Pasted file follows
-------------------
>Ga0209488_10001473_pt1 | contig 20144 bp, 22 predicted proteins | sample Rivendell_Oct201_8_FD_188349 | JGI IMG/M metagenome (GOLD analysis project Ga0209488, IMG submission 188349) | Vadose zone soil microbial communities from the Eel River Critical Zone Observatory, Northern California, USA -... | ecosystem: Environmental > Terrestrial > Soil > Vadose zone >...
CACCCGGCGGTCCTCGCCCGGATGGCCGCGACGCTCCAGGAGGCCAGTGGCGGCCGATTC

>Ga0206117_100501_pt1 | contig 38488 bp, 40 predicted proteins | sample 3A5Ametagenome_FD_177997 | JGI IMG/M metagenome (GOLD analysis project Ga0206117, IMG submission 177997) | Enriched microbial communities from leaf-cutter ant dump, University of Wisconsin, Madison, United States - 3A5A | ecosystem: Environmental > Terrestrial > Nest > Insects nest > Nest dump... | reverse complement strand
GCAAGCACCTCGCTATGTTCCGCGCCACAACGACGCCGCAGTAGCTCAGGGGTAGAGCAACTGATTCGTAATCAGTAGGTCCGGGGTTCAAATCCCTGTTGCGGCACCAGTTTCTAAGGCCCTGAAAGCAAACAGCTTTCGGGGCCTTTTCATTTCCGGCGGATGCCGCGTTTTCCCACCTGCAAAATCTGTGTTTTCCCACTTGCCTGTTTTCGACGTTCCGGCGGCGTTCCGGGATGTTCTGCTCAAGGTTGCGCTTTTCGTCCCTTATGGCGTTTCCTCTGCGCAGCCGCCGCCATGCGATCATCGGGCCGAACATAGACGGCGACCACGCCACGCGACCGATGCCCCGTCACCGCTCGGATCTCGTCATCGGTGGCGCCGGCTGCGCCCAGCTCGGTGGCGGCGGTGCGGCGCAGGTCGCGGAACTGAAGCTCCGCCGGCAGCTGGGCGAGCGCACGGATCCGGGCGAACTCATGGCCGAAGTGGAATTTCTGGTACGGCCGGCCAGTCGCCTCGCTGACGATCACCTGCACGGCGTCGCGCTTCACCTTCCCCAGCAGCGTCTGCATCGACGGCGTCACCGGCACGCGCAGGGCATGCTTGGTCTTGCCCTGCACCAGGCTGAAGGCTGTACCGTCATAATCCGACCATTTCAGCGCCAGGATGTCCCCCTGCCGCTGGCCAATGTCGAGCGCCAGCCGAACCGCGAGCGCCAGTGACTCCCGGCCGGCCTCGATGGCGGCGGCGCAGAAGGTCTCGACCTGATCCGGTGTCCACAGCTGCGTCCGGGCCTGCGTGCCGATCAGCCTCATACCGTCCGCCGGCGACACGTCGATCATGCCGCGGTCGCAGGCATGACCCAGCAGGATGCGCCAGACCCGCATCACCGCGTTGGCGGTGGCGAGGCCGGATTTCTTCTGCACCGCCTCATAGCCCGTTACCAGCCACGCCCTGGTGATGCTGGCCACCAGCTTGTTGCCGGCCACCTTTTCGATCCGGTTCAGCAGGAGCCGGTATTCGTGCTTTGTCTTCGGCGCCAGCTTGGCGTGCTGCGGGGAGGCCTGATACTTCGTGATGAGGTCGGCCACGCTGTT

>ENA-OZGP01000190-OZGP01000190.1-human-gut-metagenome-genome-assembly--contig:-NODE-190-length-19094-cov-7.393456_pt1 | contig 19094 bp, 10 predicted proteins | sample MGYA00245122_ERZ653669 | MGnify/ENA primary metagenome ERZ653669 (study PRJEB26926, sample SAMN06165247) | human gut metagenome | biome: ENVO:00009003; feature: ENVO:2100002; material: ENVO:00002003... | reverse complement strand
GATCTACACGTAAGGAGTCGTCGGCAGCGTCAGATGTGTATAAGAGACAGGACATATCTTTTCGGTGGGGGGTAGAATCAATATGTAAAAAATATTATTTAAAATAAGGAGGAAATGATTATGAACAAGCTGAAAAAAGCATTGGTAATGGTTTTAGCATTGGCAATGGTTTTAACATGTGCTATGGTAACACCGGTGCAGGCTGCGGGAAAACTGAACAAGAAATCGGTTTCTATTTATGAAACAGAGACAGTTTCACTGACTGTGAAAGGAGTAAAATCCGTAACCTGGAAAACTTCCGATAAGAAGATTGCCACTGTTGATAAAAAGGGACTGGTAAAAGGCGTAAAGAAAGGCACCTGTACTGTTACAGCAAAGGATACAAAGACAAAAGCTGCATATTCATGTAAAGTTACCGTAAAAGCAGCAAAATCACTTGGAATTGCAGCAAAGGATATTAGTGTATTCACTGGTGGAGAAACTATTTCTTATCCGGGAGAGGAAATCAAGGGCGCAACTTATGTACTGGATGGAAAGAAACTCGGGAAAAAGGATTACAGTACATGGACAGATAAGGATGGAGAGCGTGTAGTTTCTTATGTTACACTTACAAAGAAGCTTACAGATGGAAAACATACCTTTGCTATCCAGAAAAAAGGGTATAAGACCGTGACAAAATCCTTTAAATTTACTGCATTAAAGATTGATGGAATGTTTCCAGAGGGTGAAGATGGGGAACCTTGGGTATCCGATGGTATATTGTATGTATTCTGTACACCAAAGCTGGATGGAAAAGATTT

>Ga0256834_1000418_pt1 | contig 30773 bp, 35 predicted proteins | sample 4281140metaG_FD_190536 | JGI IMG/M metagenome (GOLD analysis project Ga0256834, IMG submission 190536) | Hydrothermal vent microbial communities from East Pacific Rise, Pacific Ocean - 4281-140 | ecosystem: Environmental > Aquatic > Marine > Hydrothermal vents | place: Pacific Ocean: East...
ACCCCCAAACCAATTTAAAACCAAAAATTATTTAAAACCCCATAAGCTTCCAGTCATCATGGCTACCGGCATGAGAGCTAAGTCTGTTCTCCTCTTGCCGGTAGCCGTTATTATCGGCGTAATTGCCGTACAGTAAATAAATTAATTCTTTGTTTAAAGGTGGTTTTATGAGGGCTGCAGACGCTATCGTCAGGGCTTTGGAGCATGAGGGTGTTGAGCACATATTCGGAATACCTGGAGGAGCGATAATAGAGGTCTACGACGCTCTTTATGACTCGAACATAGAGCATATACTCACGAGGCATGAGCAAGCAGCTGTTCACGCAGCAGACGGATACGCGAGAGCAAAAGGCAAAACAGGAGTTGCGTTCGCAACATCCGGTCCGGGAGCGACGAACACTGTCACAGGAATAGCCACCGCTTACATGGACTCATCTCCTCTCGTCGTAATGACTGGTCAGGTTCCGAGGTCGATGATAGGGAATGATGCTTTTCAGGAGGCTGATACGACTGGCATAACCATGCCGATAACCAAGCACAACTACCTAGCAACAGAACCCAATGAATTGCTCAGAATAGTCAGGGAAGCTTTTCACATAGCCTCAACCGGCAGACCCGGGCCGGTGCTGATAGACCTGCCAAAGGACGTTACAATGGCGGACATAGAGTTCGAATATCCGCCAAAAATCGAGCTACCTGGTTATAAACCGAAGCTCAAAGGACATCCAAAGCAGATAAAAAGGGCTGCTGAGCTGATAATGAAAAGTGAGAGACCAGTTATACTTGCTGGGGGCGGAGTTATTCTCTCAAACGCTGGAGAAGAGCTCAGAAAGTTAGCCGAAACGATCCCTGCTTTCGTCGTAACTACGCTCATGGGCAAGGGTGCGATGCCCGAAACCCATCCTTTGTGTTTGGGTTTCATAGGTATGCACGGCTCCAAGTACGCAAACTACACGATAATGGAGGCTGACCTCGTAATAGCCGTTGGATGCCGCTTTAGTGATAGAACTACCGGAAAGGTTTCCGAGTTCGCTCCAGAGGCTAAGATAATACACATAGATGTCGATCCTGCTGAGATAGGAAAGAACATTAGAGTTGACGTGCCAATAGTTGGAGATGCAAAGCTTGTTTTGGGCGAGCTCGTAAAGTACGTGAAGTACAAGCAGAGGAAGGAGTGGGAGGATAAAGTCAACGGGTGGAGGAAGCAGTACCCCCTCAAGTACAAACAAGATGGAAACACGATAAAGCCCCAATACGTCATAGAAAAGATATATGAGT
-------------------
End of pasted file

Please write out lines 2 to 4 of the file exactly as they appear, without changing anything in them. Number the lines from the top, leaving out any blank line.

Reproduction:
CACCCGGCGGTCCTCGCCCGGATGGCCGCGACGCTCCAGGAGGCCAGTGGCGGCCGATTC

>Ga0206117_100501_pt1 | contig 38488 bp, 40 predicted proteins | sample 3A5Ametagenome_FD_177997 | JGI IMG/M metagenome (GOLD analysis project Ga0206117, IMG submission 177997) | Enriched microbial communities from leaf-cutter ant dump, University of Wisconsin, Madison, United States - 3A5A | ecosystem: Environmental > Terrestrial > Nest > Insects nest > Nest dump... | reverse complement strand
GCAAGCACCTCGCTATGTTCCGCGCCACAACGACGCCGCAGTAGCTCAGGGGTAGAGCAACTGATTCGTAATCAGTAGGTCCGGGGTTCAAATCCCTGTTGCGGCACCAGTTTCTAAGGCCCTGAAAGCAAACAGCTTTCGGGGCCTTTTCATTTCCGGCGGATGCCGCGTTTTCCCACCTGCAAAATCTGTGTTTTCCCACTTGCCTGTTTTCGACGTTCCGGCGGCGTTCCGGGATGTTCTGCTCAAGGTTGCGCTTTTCGTCCCTTATGGCGTTTCCTCTGCGCAGCCGCCGCCATGCGATCATCGGGCCGAACATAGACGGCGACCACGCCACGCGACCGATGCCCCGTCACCGCTCGGATCTCGTCATCGGTGGCGCCGGCTGCGCCCAGCTCGGTGGCGGCGGTGCGGCGCAGGTCGCGGAACTGAAGCTCCGCCGGCAGCTGGGCGAGCGCACGGATCCGGGCGAACTCATGGCCGAAGTGGAATTTCTGGTACGGCCGGCCAGTCGCCTCGCTGACGATCACCTGCACGGCGTCGCGCTTCACCTTCCCCAGCAGCGTCTGCATCGACGGCGTCACCGGCACGCGCAGGGCATGCTTGGTCTTGCCCTGCACCAGGCTGAAGGCTGTACCGTCATAATCCGACCATTTCAGCGCCAGGATGTCCCCCTGCCGCTGGCCAATGTCGAGCGCCAGCCGAACCGCGAGCGCCAGTGACTCCCGGCCGGCCTCGATGGCGGCGGCGCAGAAGGTCTCGACCTGATCCGGTGTCCACAGCTGCGTCCGGGCCTGCGTGCCGATCAGCCTCATACCGTCCGCCGGCGACACGTCGATCATGCCGCGGTCGCAGGCATGACCCAGCAGGATGCGCCAGACCCGCATCACCGCGTTGGCGGTGGCGAGGCCGGATTTCTTCTGCACCGCCTCATAGCCCGTTACCAGCCACGCCCTGGTGATGCTGGCCACCAGCTTGTTGCCGGCCACCTTTTCGATCCGGTTCAGCAGGAGCCGGTATTCGTGCTTTGTCTTCGGCGCCAGCTTGGCGTGCTGCGGGGAGGCCTGATACTTCGTGATGAGGTCGGCCACGCTGTT